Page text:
Knowledge, Skills and Ability
This factor measures the scope of knowledge required for job success. Consideration is given to the nature and extent of information and facts that employees must understand about procedures, practices, theories, principles, and concepts. This factor also measures specific functional/discipline-related skills applied in the execution of the essential responsibilities of the job. Ability, as referenced in this factor, measures the required capacity to apply knowledge and skills. This factor covers the nature, variety, and intricacy of tasks, steps, processes, or methods in the work performed; the difficulty of identifying what needs to be done; and the difficulty and originality involved in performing the work.
[The application of knowledge, skills or ability is not described in terms of a specific number of years of formal education or training because often there is notable variation in the background of people who are successful incumbents in the same job classification. Experience demonstrates there are many ways to gain the knowledge, skills or ability required for the job; it is the amount and type of information being measured, not its source.]
Problem Solving and Decision Making
This factor measures the degree to which judgments and analyses must be performed in the investigation of problems. Also, this factor measures whether problem solving occurs from known areas of experience or practice, or from areas for which there is no precedent or experience. This covers the extent to which problem solving is referred to others, whether superiors or peers.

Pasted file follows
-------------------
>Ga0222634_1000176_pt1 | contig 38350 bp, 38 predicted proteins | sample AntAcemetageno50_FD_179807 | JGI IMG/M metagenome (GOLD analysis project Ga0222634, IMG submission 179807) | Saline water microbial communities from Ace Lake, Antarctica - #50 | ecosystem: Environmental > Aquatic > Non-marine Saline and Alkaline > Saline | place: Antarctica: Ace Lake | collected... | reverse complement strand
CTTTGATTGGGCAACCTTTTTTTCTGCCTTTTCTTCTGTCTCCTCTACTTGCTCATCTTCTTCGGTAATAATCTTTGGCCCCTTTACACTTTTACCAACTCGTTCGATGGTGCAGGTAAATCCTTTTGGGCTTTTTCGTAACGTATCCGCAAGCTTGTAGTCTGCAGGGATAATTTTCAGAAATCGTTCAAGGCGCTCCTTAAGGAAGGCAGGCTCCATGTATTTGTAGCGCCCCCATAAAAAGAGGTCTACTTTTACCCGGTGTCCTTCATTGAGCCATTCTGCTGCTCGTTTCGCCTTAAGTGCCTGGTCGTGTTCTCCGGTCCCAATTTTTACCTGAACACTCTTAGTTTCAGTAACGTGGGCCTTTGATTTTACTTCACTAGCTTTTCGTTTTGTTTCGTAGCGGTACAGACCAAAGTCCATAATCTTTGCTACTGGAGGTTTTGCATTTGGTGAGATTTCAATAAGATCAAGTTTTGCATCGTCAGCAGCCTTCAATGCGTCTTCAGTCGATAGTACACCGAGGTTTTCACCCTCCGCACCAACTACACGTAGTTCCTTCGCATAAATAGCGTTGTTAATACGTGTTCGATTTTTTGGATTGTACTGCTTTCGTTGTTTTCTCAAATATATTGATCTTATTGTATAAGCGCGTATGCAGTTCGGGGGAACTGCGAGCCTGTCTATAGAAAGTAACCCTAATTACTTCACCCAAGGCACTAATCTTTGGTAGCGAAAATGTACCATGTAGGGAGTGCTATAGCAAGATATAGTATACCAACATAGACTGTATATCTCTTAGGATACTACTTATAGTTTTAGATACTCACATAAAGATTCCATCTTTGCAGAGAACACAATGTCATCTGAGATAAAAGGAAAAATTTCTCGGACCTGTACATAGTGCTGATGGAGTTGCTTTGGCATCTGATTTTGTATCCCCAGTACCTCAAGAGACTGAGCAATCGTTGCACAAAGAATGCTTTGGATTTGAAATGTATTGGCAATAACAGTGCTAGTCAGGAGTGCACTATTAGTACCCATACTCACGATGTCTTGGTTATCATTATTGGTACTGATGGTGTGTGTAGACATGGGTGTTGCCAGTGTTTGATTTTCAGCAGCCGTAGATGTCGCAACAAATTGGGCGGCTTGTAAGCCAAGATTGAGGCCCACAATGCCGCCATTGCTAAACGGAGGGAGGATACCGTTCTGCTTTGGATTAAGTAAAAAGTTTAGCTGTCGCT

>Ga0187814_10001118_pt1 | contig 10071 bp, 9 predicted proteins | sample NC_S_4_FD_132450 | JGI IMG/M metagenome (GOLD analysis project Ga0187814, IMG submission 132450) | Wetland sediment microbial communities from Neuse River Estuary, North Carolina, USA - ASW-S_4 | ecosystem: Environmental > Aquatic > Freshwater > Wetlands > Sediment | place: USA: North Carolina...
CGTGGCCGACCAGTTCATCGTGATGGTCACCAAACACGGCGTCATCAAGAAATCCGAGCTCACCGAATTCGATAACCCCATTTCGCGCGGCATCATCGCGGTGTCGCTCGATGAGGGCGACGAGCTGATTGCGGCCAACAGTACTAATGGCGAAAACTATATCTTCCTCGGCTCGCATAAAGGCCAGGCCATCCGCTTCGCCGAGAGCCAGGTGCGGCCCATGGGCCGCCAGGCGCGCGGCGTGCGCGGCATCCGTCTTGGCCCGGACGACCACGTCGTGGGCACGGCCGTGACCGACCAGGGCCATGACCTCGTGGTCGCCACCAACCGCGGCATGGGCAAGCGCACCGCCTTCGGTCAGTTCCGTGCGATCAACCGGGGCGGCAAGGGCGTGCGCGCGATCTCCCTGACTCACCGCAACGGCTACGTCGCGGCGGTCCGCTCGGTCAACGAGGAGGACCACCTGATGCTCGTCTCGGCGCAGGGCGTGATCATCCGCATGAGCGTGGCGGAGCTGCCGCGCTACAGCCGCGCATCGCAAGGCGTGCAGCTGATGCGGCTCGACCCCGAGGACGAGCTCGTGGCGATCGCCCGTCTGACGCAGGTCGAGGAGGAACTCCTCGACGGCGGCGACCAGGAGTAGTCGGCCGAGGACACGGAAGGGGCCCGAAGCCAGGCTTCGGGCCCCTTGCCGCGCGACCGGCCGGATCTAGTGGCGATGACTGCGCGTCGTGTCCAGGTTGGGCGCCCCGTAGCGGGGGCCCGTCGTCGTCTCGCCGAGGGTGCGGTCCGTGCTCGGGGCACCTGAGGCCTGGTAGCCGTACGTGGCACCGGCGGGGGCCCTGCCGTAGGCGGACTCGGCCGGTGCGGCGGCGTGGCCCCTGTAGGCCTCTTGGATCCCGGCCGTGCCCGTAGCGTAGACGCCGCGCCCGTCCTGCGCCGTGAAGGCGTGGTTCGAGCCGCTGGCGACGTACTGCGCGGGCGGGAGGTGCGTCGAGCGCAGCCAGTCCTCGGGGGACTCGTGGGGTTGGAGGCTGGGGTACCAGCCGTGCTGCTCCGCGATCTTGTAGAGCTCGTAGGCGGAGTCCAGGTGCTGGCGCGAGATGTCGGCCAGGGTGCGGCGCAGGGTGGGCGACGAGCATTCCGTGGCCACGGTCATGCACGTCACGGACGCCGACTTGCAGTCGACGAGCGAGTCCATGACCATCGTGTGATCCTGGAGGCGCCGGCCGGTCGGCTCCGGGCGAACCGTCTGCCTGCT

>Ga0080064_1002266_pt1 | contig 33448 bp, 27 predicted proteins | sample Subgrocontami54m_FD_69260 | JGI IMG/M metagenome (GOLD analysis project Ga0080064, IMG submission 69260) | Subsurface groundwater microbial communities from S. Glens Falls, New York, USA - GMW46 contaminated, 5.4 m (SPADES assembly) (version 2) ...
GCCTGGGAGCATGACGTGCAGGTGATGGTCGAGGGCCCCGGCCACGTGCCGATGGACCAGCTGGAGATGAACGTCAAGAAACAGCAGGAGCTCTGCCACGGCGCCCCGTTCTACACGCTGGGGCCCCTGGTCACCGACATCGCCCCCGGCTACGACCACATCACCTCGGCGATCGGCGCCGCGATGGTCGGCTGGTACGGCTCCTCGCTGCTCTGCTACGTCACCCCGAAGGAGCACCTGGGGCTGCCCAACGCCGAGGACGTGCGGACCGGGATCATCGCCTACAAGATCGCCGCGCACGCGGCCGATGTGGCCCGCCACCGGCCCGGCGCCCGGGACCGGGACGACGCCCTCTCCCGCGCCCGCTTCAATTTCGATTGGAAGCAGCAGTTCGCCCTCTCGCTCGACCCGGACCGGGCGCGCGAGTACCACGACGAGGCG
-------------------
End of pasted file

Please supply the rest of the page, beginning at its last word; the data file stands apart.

This factor measures the degree to which judgments and analysis of alternative courses of action must be exercised in the normal activities of the job and the frequency with which these decisions are made. It appraises the extent to which the jobholder makes independent decisions or is called upon to make recommendations that directly influence the decisions made by others.
This factor measures the nature and frequency of interpersonal relationships required of the job. It appraises the extent to which the job requires cooperation and tact in working with or influencing others.
Nature of Supervision
This factor measures independence of action and nature of supervision (direct and indirect) exercised or received. Attention should be given to the degree of planning, organizing, staffing, and direction exercised by the job. (Relates primarily to the supervision of regular staff)
This factor measures the scope and effect of one's actions, decisions and/or errors that occur in the normal course of performing job responsibilities. This is measured by financial, capital and/or human implications.